Join author and historian Dr. Ronald H. Epp at the Jesup Memorial Library on Tuesday, June 19 at 7 p.m. as he leads an exploration of the history of land conservation in New England. In the post-Civil War 1800s, a handful of prominent pioneers worked to promote open—and sometimes wild—landscapes.
Epp’s talk will begin with the Puritan belief that as agents of God’s will, nature must be subdued for personal needs. Three centuries later landscape architect Charles Eliot established the first land trust for the enjoyment of the public in perpetuity. Epp will explain how this movement for preserving wild land began with early environmentalists including Eliot as well as Ralph Waldo Emerson, Henry David Thoreau, George Perkins Marsh, Thomas Cole, Frederic Edwin Church, Frederick Law Olmsted, Join Muir, Gifford Pinchot, and Theodore Roosevelt. These men were troubled by the contests between religion and society, nature and culture, and by the advent of industrialization, deforestation, urbanization, population growth and transportation innovations. They began their work to stem this by the creation of land trusts and sanctuaries.
Epp is the author of “Creating Acadia National Park: The Biography of George Bucknam Dorr,” the first biography of Dorr which was published during Acadia National Park’s Centennial Year by Friends of Acadia (FOA). He debuted the book at a joint talk with FOA at the Jesup which drew over a hundred attendees. He is a historian and professor of philosophy with a background in scholarly publishing and academic library leadership. He currently teaches in the Presidents’ College at the University of Hartford. As part of its Distinguished Lectures Series, he has been invited to give a talk this October to the Lenox Library Association on the impact of the Berkshires to the development of the national park on Mount Desert Island. Epp’s research over the last two decades into the Massachusetts families who influenced the development of conservation philanthropy led to “Creating Acadia National Park.” Dozens of talks at bookstores, libraries, historical societies, and museums throughout the Northeast followed. Epp served as a consultant for the Ken Burns documentary “America’s Best Idea: the National Parks” and has uncovered and inventoried hidden collections of documents relating to the history of Acadia National Park and the origins of the National Park Service.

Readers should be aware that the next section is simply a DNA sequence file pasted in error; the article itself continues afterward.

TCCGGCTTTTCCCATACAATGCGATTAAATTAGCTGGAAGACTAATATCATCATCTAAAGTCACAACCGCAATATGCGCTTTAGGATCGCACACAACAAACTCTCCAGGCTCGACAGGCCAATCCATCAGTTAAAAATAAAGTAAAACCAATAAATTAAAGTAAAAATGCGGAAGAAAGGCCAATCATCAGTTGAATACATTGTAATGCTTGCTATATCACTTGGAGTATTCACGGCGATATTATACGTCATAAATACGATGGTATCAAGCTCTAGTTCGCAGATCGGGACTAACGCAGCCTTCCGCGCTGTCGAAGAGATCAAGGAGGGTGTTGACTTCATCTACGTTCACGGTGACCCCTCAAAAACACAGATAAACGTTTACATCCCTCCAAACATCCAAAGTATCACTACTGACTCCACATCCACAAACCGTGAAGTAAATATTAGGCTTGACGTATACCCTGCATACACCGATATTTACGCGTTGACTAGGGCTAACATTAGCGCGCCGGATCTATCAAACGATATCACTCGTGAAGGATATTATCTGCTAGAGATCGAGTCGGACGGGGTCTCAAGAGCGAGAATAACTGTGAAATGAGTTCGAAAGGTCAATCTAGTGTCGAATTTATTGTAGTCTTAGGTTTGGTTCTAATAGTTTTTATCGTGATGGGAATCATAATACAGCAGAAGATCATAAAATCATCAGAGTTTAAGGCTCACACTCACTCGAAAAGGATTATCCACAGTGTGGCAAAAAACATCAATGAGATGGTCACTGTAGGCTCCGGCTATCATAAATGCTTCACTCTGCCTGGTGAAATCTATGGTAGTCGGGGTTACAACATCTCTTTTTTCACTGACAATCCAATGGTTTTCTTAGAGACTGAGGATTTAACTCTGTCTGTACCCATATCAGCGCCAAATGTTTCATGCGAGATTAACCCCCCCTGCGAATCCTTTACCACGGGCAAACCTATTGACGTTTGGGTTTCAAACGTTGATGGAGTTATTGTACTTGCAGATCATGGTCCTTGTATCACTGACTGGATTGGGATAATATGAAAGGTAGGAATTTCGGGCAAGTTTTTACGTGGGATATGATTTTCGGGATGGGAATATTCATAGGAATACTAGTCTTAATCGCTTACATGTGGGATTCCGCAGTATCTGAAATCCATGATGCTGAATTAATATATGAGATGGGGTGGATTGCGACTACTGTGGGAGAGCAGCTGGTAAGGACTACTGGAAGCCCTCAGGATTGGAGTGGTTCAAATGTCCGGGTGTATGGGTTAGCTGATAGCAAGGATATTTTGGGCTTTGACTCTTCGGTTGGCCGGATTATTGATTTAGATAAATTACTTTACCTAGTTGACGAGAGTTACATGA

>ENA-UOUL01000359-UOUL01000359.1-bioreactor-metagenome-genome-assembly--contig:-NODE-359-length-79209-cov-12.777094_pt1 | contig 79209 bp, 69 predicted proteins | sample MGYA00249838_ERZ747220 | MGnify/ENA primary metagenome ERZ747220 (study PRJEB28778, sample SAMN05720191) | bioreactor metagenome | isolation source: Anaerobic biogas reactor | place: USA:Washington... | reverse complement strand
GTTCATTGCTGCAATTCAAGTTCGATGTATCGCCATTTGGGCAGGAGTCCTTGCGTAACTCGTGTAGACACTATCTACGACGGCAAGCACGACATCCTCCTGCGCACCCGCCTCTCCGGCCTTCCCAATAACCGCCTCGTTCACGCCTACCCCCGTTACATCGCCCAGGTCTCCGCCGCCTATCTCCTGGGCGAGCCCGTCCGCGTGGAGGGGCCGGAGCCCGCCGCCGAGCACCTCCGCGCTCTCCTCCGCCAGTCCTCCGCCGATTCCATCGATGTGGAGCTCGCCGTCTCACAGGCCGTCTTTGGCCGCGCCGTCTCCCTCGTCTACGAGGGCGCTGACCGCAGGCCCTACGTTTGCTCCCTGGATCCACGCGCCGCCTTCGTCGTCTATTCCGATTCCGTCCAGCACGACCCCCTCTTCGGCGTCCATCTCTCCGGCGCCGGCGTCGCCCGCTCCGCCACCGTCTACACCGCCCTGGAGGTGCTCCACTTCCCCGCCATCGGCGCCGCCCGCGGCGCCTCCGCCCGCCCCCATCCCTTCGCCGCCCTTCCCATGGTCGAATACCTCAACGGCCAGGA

Copies of “Creating Acadia National Park” will be on sale that night courtesy of co-sponsor Sherman’s Books.
For more information on this talk contact the Jesup at 207-288-4245 or firstname.lastname@example.org.